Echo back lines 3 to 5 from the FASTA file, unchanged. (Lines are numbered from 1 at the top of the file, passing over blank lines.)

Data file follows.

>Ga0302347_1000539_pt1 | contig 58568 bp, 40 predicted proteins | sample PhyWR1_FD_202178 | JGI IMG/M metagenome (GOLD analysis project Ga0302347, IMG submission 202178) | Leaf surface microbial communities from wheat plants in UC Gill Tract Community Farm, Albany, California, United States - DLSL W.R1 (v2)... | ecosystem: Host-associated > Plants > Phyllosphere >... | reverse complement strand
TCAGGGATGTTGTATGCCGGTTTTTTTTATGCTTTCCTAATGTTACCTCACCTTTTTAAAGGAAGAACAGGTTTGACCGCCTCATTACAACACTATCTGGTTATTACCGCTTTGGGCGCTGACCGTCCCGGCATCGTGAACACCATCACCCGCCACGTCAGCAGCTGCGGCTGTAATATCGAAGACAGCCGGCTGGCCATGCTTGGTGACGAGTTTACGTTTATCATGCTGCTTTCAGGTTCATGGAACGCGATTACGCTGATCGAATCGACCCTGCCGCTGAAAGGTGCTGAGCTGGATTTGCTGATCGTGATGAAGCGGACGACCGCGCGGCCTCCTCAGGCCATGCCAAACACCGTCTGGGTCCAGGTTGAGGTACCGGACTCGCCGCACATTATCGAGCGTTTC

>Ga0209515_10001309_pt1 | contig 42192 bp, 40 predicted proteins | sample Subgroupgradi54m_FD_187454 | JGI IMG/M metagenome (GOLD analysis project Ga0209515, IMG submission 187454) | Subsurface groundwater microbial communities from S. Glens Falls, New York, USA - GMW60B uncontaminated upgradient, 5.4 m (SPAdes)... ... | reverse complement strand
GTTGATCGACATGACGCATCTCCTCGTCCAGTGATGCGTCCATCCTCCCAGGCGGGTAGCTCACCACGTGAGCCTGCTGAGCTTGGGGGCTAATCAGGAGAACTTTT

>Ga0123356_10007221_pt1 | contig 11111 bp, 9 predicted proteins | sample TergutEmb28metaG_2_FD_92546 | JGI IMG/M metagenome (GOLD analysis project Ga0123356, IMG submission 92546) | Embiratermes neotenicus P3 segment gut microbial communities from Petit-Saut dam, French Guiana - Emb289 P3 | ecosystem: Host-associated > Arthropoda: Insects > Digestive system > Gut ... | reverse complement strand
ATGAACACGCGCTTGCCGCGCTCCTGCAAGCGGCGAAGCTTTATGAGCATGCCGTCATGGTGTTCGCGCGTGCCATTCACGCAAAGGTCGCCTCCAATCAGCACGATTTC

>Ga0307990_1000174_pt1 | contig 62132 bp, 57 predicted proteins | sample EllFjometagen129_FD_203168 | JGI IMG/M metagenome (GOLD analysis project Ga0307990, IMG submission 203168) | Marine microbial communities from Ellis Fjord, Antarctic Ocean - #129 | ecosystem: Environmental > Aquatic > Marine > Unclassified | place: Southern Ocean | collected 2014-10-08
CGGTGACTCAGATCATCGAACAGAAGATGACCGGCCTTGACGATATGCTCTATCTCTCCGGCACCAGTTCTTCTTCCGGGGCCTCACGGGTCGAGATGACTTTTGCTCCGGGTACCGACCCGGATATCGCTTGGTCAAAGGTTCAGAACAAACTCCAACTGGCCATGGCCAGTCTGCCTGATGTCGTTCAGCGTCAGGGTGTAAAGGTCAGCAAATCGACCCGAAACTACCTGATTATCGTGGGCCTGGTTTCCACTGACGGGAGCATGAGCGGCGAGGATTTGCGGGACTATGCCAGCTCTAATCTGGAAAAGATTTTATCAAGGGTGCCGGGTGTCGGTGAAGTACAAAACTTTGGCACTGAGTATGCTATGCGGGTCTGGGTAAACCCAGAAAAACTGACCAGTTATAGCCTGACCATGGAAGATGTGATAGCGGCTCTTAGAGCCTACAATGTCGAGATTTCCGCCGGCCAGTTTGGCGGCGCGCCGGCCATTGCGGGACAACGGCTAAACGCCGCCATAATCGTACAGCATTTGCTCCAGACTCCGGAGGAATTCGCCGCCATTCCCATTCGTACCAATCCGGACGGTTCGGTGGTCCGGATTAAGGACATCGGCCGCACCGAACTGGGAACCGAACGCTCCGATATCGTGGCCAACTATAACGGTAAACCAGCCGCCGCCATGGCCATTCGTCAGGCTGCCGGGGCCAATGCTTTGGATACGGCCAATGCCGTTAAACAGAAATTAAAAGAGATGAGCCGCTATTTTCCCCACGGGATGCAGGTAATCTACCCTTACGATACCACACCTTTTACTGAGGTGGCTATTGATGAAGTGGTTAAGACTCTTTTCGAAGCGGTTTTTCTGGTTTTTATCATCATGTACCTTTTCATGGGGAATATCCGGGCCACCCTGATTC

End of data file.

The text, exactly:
>Ga0209515_10001309_pt1 | contig 42192 bp, 40 predicted proteins | sample Subgroupgradi54m_FD_187454 | JGI IMG/M metagenome (GOLD analysis project Ga0209515, IMG submission 187454) | Subsurface groundwater microbial communities from S. Glens Falls, New York, USA - GMW60B uncontaminated upgradient, 5.4 m (SPAdes)... ... | reverse complement strand
GTTGATCGACATGACGCATCTCCTCGTCCAGTGATGCGTCCATCCTCCCAGGCGGGTAGCTCACCACGTGAGCCTGCTGAGCTTGGGGGCTAATCAGGAGAACTTTT

>Ga0123356_10007221_pt1 | contig 11111 bp, 9 predicted proteins | sample TergutEmb28metaG_2_FD_92546 | JGI IMG/M metagenome (GOLD analysis project Ga0123356, IMG submission 92546) | Embiratermes neotenicus P3 segment gut microbial communities from Petit-Saut dam, French Guiana - Emb289 P3 | ecosystem: Host-associated > Arthropoda: Insects > Digestive system > Gut ... | reverse complement strand